The minimal exposure time required for cell cycle dysfunction was examined by scoring first cleavage under various exposure conditions. In a set of incubations, Roundup was added to seawater at different times after fertilization and maintained continuously. A significant delay in first cleavage was observed when the pesticide was added at 10, 30, or 60 min post-fertilization. Added after 90 min, Roundup was no longer able to delay the first mitotic division. In a second set of incubations, Roundup was transiently added to the medium for different time intervals. A 30 min pulse exposure, applied from 10, 30, or 60 min post-fertilization, did not delay the first cleavage. On the other hand, a 60 min exposure to Roundup, applied from 10 or 30 min post-fertilization, consistently delayed the first mitotic division. Therefore, dysfunctions in the first cell cycle occur if 0.8% Roundup applied to embryos for at least 60 min is starting within the first hour following fertilization. 

Effect of Glyphosate on the First Cell Cycle. 
The commercial Roundup contains glyphosate, the active product as pesticide, associated with a combination of formulation products. The effect of pure glyphosate on the first cleavage was investigated. At concentrations of glyphosate ranging from 1 mM up to 20 mM (corresponding to the amount present in Roundup 0.1-2%), applied under the same experimental conditions as Roundup, pure glyphosate had no effect on the first mitotic cell division. Therefore, we conclude that either the formulation products of Roundup are directly responsible for the cell cycle dysfunction or glyphosate and formulation products act in synergy.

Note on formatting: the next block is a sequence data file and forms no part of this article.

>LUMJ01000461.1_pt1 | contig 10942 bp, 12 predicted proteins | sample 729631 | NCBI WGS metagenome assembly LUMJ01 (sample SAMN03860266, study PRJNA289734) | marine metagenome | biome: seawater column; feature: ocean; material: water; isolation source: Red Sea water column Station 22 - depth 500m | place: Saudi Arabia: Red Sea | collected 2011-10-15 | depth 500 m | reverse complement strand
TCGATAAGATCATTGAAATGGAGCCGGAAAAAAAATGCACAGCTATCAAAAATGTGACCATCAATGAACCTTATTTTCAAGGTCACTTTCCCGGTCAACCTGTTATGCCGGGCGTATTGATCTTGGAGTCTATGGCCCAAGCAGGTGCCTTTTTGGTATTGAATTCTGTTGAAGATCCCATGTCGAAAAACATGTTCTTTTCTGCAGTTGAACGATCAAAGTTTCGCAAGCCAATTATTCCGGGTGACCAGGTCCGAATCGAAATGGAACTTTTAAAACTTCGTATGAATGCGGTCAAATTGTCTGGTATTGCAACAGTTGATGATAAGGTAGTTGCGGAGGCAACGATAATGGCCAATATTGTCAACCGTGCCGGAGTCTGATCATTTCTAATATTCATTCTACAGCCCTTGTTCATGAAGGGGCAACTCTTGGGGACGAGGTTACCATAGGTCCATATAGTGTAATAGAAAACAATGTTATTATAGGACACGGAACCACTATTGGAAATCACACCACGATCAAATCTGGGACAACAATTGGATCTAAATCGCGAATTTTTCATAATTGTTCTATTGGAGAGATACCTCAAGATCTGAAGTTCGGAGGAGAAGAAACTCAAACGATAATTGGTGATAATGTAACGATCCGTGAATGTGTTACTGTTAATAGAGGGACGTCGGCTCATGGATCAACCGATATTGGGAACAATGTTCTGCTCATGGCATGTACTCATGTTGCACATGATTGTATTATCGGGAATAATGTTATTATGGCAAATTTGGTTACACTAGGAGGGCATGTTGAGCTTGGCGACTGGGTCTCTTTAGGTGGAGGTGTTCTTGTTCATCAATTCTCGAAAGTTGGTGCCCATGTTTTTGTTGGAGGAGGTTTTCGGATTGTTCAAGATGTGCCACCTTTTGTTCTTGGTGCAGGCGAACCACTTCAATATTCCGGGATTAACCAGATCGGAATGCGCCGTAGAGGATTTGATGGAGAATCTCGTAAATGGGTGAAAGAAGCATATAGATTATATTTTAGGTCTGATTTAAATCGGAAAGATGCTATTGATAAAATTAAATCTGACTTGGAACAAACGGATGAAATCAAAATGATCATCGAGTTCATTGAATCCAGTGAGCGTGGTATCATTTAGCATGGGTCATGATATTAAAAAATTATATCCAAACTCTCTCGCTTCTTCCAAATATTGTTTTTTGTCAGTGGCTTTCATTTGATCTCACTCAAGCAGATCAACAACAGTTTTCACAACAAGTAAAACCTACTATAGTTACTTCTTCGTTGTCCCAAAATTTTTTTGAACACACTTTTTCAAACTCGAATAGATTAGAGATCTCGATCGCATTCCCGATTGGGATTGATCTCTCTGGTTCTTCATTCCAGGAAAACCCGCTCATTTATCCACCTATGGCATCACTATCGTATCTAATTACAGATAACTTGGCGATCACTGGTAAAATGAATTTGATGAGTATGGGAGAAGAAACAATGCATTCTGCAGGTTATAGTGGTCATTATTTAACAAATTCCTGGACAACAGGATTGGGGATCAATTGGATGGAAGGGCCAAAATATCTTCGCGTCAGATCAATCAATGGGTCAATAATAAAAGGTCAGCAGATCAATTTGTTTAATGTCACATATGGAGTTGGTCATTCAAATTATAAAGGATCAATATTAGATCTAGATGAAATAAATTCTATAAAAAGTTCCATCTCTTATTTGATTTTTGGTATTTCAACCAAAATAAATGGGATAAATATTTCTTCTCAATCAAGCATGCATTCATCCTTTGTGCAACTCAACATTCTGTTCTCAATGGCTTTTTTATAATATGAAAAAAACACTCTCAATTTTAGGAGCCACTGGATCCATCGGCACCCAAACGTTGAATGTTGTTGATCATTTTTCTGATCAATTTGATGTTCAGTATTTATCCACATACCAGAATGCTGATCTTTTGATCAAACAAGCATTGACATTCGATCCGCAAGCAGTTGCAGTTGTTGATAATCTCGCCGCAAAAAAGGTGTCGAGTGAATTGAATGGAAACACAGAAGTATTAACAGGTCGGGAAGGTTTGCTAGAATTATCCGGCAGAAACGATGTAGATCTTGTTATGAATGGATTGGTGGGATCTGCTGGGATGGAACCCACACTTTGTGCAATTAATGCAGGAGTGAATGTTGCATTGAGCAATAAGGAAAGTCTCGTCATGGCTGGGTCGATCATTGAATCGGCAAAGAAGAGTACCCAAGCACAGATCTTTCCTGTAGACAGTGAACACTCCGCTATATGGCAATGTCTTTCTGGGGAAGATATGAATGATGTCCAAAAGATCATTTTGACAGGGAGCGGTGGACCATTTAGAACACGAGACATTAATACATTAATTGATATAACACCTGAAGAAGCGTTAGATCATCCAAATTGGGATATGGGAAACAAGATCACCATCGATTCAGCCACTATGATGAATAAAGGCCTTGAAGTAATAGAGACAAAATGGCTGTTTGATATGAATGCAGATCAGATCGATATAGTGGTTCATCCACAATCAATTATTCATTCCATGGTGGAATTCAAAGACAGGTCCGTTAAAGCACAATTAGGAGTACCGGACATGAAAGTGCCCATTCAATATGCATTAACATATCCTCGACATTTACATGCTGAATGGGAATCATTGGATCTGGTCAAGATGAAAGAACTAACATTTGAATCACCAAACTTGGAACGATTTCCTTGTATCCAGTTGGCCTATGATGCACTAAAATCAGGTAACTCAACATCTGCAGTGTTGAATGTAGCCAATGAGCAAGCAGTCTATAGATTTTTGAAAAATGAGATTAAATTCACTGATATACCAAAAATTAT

Possible synergy between the formulation products and glyphosate was assayed by analyzing the effects of various concentrations of glyphosate on the first cell cycle, in the absence or in combination with subthreshold doses of Roundup. Increasing concentrations of glyphosate were effective in dysregulating the first cell cycle in the presence of 0.2% Roundup, whereas 0.2% Roundup alone was inefficient (Figure 3). As observed for the effect of Roundup alone, the combined effect of glyphosate and Roundup occurred in a narrow concentration range. We conclude that glyphosate and formulation products present in Roundup exert synergic effects that delay the first cell cycle of early development. 

Cellular Analysis of Roundup-Induced Cell Cycle Dysfunction.